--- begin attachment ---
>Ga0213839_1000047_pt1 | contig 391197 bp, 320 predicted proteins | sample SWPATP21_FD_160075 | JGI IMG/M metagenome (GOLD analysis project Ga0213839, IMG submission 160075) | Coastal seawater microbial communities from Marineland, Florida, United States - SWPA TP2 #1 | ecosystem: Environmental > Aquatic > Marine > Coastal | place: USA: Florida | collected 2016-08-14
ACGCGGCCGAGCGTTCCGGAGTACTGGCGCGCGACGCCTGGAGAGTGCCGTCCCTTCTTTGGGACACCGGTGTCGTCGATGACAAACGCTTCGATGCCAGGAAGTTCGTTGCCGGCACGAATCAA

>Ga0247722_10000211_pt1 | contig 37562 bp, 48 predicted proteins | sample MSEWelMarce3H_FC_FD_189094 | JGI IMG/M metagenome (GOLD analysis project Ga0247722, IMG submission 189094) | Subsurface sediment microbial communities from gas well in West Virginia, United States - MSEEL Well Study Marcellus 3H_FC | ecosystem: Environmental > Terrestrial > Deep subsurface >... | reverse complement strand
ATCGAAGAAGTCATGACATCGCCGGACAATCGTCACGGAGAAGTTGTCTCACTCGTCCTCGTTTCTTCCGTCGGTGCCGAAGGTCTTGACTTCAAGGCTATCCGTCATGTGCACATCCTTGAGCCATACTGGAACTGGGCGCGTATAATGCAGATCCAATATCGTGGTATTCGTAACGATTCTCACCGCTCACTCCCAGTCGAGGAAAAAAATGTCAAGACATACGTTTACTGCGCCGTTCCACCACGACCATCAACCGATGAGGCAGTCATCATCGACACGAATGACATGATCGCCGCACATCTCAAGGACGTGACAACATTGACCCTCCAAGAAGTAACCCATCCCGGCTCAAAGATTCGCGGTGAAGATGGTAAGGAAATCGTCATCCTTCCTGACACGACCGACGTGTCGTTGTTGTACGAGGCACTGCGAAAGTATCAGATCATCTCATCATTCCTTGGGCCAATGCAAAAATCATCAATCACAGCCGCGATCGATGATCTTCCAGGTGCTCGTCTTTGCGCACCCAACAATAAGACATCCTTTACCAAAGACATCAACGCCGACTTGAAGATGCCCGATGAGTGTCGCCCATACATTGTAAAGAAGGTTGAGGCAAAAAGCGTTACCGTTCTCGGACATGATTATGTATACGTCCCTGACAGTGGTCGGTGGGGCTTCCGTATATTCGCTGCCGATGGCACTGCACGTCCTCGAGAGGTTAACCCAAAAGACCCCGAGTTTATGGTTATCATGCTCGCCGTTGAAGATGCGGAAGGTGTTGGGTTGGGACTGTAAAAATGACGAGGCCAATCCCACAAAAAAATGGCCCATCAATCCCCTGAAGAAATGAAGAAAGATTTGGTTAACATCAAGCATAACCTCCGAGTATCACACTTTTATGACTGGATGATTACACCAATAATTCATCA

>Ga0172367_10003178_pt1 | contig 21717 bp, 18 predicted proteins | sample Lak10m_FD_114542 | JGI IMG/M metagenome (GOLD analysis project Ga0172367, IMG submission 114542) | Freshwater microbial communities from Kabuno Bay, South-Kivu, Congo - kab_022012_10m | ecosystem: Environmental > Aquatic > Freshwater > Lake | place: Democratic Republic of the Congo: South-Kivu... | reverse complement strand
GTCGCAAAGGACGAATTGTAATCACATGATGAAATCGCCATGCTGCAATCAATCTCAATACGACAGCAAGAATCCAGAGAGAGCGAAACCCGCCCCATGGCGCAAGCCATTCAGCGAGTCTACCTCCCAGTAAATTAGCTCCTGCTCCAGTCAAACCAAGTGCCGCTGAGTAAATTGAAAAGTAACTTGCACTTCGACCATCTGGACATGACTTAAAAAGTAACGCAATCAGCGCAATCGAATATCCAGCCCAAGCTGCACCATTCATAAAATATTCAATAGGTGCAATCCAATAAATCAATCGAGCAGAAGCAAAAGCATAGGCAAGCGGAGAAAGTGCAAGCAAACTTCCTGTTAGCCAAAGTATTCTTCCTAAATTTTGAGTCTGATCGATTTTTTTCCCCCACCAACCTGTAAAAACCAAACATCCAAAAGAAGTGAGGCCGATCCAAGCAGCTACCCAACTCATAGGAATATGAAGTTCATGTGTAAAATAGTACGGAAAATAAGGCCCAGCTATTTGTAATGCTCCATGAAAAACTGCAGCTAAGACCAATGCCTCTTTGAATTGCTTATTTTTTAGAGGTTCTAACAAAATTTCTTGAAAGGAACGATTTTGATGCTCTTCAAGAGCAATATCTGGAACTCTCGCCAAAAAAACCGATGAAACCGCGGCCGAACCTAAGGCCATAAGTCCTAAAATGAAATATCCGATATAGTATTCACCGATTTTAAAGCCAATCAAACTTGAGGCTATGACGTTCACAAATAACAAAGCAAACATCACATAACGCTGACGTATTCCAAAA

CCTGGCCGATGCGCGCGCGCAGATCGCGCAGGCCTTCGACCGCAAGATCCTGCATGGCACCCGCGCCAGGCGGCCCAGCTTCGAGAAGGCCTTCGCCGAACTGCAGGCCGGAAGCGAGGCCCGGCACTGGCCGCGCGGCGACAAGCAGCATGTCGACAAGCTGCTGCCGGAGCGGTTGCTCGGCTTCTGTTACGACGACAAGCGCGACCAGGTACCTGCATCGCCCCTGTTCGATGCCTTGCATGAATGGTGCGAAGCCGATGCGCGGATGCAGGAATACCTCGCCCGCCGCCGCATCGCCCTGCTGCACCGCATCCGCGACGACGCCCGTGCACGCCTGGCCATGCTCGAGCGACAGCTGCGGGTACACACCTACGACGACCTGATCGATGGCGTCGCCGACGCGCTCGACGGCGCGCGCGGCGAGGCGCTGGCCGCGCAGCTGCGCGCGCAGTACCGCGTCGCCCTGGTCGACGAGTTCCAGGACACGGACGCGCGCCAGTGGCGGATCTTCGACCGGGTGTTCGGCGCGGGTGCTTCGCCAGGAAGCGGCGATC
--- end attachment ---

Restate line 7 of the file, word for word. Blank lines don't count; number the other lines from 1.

CCTGGCCGATGCGCGCGCGCAGATCGCGCAGGCCTTCGACCGCAAGATCCTGCATGGCACCCGCGCCAGGCGGCCCAGCTTCGAGAAGGCCTTCGCCGAACTGCAGGCCGGAAGCGAGGCCCGGCACTGGCCGCGCGGCGACAAGCAGCATGTCGACAAGCTGCTGCCGGAGCGGTTGCTCGGCTTCTGTTACGACGACAAGCGCGACCAGGTACCTGCATCGCCCCTGTTCGATGCCTTGCATGAATGGTGCGAAGCCGATGCGCGGATGCAGGAATACCTCGCCCGCCGCCGCATCGCCCTGCTGCACCGCATCCGCGACGACGCCCGTGCACGCCTGGCCATGCTCGAGCGACAGCTGCGGGTACACACCTACGACGACCTGATCGATGGCGTCGCCGACGCGCTCGACGGCGCGCGCGGCGAGGCGCTGGCCGCGCAGCTGCGCGCGCAGTACCGCGTCGCCCTGGTCGACGAGTTCCAGGACACGGACGCGCGCCAGTGGCGGATCTTCGACCGGGTGTTCGGCGCGGGTGCTTCGCCAGGAAGCGGCGATC